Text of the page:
I am delighted to have author, James Hartley on my blog today talking about his new book, The Invisible Hand due for release on Friday 24th February, wanting to be an astronaut, and the joy of writing for children.
The Fun Stuff:
What part of the world do you come from?
Not far from you, actually, Shelley. The Wirral peninsular, between Wales and Liverpool. I was born and brought up there but the whole family moved to Singapore when I was seven. I still remember all the neighbours standing in the street waving us off through the back window. That was a big change but it was a fantastic experience. We lived there for five years then moved to Aberdeen on the east coast of Scotland: quite a tough place to be if you´re English. After three years it was out to the middle east, to Muscat, in Oman. When I got to exam age I went to a boarding school which is the model for the one in the books I´m writing now. I continued moving about as I got older and now I´ve lived outside the UK longer than I ever lived there. I live in Spain these days, in Madrid.
What did you want to be when you grew up?
A writer, an astronaut, an Everton football player or something to do with making music. I still love books, the universe, music and Everton.
List three words to describe yourself.
James, Jimbo, dad.
Who would play you in a film about your life?
Wow. No idea. Some unknown who walks in off the street to the casting session, hungover, and blows everyone away at the reading.
What’s your favourite snack food when writing?
Don´t eat anything. Don´t drink anything either. I tend to go into a trance. Just write. Get it done, come out of the trance and then eat and drink what I want.
If you had a super power, what would it be?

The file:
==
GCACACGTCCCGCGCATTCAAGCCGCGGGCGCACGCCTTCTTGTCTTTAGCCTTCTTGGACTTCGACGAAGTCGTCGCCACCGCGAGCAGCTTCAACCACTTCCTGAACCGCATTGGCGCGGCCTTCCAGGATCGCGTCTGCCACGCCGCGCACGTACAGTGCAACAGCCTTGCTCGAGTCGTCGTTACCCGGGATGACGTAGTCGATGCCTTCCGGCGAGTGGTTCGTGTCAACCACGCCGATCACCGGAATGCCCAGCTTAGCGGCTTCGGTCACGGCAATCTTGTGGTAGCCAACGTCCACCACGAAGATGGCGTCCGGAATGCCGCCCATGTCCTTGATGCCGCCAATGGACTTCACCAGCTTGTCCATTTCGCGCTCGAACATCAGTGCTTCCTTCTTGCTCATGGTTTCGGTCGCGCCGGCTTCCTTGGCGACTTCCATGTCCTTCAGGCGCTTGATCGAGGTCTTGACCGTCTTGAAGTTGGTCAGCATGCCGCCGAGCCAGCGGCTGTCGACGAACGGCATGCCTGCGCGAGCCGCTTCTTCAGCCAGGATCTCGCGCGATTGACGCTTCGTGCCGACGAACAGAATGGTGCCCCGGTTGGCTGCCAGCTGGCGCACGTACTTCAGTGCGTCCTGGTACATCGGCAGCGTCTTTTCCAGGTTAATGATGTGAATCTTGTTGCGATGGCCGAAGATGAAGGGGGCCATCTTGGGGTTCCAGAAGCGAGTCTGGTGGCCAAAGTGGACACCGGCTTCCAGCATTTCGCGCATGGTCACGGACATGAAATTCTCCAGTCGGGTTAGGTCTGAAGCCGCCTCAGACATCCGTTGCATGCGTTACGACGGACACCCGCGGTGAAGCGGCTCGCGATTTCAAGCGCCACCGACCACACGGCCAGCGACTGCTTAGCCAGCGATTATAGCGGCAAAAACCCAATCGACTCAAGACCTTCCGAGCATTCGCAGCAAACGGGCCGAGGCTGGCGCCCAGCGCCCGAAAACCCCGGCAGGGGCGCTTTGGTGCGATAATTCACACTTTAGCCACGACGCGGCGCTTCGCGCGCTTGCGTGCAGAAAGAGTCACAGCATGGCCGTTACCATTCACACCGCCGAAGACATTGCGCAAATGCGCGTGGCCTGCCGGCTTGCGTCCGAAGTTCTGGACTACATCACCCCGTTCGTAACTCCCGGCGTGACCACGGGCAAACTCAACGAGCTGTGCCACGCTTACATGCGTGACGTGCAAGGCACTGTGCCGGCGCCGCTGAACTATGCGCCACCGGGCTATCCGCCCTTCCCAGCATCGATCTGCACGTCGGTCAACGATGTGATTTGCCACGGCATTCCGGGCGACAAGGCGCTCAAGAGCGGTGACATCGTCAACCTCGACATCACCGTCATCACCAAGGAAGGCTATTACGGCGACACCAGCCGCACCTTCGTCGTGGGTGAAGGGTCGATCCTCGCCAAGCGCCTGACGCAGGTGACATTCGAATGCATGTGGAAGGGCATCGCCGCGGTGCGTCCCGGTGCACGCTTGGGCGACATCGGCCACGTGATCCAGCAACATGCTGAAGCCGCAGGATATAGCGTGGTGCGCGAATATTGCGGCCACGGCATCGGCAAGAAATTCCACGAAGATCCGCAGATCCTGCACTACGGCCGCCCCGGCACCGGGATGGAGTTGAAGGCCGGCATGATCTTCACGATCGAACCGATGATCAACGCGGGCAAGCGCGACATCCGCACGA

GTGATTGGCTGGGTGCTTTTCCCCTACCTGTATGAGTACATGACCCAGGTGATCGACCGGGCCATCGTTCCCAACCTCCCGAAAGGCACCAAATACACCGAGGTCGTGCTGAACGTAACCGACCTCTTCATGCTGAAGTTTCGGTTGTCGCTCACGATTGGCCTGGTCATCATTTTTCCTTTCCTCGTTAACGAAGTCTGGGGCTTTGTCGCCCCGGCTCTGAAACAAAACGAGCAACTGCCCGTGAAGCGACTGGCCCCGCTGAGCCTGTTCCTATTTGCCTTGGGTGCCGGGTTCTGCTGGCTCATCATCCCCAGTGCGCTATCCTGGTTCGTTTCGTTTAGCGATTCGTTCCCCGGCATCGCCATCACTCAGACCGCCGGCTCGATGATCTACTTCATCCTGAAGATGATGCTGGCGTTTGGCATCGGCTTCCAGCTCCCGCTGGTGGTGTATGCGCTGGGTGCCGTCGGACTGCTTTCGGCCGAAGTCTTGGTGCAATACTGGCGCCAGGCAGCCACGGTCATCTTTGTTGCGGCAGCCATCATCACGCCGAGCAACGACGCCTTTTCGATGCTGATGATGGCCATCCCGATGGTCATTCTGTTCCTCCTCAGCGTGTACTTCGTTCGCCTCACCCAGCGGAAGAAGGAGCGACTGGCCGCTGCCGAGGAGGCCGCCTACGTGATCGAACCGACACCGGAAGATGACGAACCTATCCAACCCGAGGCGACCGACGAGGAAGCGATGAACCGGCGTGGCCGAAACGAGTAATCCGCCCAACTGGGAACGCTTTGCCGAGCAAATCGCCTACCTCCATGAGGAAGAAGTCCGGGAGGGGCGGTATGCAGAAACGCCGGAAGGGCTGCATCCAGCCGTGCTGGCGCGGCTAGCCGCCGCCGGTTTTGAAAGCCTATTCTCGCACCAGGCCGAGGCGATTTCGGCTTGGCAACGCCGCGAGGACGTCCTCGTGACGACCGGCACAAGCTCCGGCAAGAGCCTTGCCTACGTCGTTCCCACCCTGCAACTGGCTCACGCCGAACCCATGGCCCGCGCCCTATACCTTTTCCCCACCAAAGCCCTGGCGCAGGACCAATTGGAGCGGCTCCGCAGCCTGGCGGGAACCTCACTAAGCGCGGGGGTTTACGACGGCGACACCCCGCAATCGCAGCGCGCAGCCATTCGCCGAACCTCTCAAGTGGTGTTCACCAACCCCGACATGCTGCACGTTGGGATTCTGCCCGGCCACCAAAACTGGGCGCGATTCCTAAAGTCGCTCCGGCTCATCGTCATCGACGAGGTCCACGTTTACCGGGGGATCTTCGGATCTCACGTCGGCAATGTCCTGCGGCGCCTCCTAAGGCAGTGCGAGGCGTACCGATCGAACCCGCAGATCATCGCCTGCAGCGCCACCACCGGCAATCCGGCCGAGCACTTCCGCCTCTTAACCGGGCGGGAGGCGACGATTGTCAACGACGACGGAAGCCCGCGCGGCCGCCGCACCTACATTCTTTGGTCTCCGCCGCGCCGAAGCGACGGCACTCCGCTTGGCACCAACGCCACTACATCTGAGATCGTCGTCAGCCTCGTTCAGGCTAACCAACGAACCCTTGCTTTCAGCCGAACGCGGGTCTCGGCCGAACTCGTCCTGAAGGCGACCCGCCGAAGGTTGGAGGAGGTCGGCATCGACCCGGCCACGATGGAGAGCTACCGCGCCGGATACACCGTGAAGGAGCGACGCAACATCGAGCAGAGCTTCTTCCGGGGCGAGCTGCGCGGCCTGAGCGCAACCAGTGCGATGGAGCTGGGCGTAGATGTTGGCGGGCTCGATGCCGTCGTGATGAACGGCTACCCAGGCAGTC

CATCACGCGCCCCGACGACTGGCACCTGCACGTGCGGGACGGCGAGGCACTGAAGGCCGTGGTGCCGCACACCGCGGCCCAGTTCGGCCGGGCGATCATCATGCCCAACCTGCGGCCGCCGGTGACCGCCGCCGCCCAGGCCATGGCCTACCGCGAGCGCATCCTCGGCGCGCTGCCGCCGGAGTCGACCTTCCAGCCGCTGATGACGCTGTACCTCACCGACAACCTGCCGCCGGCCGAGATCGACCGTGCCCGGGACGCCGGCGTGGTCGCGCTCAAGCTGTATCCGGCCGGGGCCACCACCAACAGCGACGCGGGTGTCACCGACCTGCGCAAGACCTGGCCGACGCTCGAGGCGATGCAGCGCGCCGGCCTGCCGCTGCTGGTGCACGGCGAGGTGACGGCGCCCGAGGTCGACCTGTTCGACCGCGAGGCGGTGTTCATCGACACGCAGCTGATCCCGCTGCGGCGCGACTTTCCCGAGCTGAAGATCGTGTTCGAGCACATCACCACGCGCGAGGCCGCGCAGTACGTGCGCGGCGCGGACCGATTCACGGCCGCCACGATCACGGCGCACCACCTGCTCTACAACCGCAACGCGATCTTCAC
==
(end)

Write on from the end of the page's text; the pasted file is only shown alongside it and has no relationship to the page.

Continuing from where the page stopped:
To find out what type of alien life is out there – just to have a sneak peek. That or X-ray vision so I could see everyone with nothing on.
The Sensible Side:
Tell us a little about yourself. (How did you get started writing? What do you do when you’re not writing?)
I´ve always written. For a long time I thought publishing a book and working as a writer was going to come to me easily; that it was just what I was supposed to do. Since I was young, people have liked what I´ve written: friends, teachers, even judges in competitions. Maybe I took things for granted a bit. I drifted at university, studied journalism, as it seemed the closest thing to writing I could think of, and then spent most of my twenties and thirties writing and sending things off and almost being published.
It has been a strange journey. I´ve always had crumbs thrown to me, though, by the Writing Gods. There have been droughts, dry patches, deserts, and then suddenly something would happen – a crumb – something to keep me going. A prize, a meeting, interest, a way of getting what I was writing out into the world. Through it all I´ve always written but I´ve missed having readers.
Outside writing, I´m an English teacher. I really drifted into that. After university, I didn´t like the way my life was going and I ran away. I caught a ferry to Ireland one night, bus from Liverpool to Holyhead at midnight, alone with a backpack, and washed up in Galway. I worked in a bakery there and drifted on through France (waiter, cook and childminder) and finally decided to get the cert to become a TEFL teacher in Prague. The teachers I met on my travels were better paid than I was and had flats. In France I slept in a tent for eight months, although it did have a great view of Mont St Victoire.